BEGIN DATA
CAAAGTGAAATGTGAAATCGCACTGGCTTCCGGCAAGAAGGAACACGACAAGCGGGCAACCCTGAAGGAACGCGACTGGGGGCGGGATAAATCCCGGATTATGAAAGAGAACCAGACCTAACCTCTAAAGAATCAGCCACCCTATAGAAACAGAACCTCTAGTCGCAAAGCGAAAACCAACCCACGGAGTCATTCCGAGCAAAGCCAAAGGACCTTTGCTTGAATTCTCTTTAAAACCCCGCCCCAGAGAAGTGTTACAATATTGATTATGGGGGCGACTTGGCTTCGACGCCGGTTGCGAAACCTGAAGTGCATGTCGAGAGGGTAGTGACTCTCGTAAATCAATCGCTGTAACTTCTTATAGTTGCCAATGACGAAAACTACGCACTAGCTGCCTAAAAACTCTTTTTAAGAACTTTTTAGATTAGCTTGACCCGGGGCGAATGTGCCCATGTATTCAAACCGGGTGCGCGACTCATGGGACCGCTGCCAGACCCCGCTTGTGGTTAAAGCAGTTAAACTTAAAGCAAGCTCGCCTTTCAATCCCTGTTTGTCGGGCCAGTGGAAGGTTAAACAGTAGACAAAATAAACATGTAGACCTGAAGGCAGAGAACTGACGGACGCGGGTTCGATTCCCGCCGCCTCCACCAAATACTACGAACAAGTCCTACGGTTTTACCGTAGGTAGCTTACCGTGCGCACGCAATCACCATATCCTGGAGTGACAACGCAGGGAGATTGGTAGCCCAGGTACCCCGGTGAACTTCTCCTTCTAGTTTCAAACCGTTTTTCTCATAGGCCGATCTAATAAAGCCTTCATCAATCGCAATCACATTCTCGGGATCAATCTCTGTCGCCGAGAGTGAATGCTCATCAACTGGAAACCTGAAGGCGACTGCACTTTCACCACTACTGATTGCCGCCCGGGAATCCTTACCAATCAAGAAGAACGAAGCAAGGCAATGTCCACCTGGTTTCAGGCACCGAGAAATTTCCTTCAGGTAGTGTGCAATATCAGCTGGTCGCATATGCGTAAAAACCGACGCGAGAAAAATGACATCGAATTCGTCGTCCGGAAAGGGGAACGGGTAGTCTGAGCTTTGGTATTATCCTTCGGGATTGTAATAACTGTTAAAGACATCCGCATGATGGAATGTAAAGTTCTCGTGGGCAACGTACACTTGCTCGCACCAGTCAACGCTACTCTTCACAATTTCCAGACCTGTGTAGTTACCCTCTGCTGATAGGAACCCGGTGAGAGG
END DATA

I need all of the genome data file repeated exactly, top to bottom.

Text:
CAAAGTGAAATGTGAAATCGCACTGGCTTCCGGCAAGAAGGAACACGACAAGCGGGCAACCCTGAAGGAACGCGACTGGGGGCGGGATAAATCCCGGATTATGAAAGAGAACCAGACCTAACCTCTAAAGAATCAGCCACCCTATAGAAACAGAACCTCTAGTCGCAAAGCGAAAACCAACCCACGGAGTCATTCCGAGCAAAGCCAAAGGACCTTTGCTTGAATTCTCTTTAAAACCCCGCCCCAGAGAAGTGTTACAATATTGATTATGGGGGCGACTTGGCTTCGACGCCGGTTGCGAAACCTGAAGTGCATGTCGAGAGGGTAGTGACTCTCGTAAATCAATCGCTGTAACTTCTTATAGTTGCCAATGACGAAAACTACGCACTAGCTGCCTAAAAACTCTTTTTAAGAACTTTTTAGATTAGCTTGACCCGGGGCGAATGTGCCCATGTATTCAAACCGGGTGCGCGACTCATGGGACCGCTGCCAGACCCCGCTTGTGGTTAAAGCAGTTAAACTTAAAGCAAGCTCGCCTTTCAATCCCTGTTTGTCGGGCCAGTGGAAGGTTAAACAGTAGACAAAATAAACATGTAGACCTGAAGGCAGAGAACTGACGGACGCGGGTTCGATTCCCGCCGCCTCCACCAAATACTACGAACAAGTCCTACGGTTTTACCGTAGGTAGCTTACCGTGCGCACGCAATCACCATATCCTGGAGTGACAACGCAGGGAGATTGGTAGCCCAGGTACCCCGGTGAACTTCTCCTTCTAGTTTCAAACCGTTTTTCTCATAGGCCGATCTAATAAAGCCTTCATCAATCGCAATCACATTCTCGGGATCAATCTCTGTCGCCGAGAGTGAATGCTCATCAACTGGAAACCTGAAGGCGACTGCACTTTCACCACTACTGATTGCCGCCCGGGAATCCTTACCAATCAAGAAGAACGAAGCAAGGCAATGTCCACCTGGTTTCAGGCACCGAGAAATTTCCTTCAGGTAGTGTGCAATATCAGCTGGTCGCATATGCGTAAAAACCGACGCGAGAAAAATGACATCGAATTCGTCGTCCGGAAAGGGGAACGGGTAGTCTGAGCTTTGGTATTATCCTTCGGGATTGTAATAACTGTTAAAGACATCCGCATGATGGAATGTAAAGTTCTCGTGGGCAACGTACACTTGCTCGCACCAGTCAACGCTACTCTTCACAATTTCCAGACCTGTGTAGTTACCCTCTGCTGATAGGAACCCGGTGAGAGG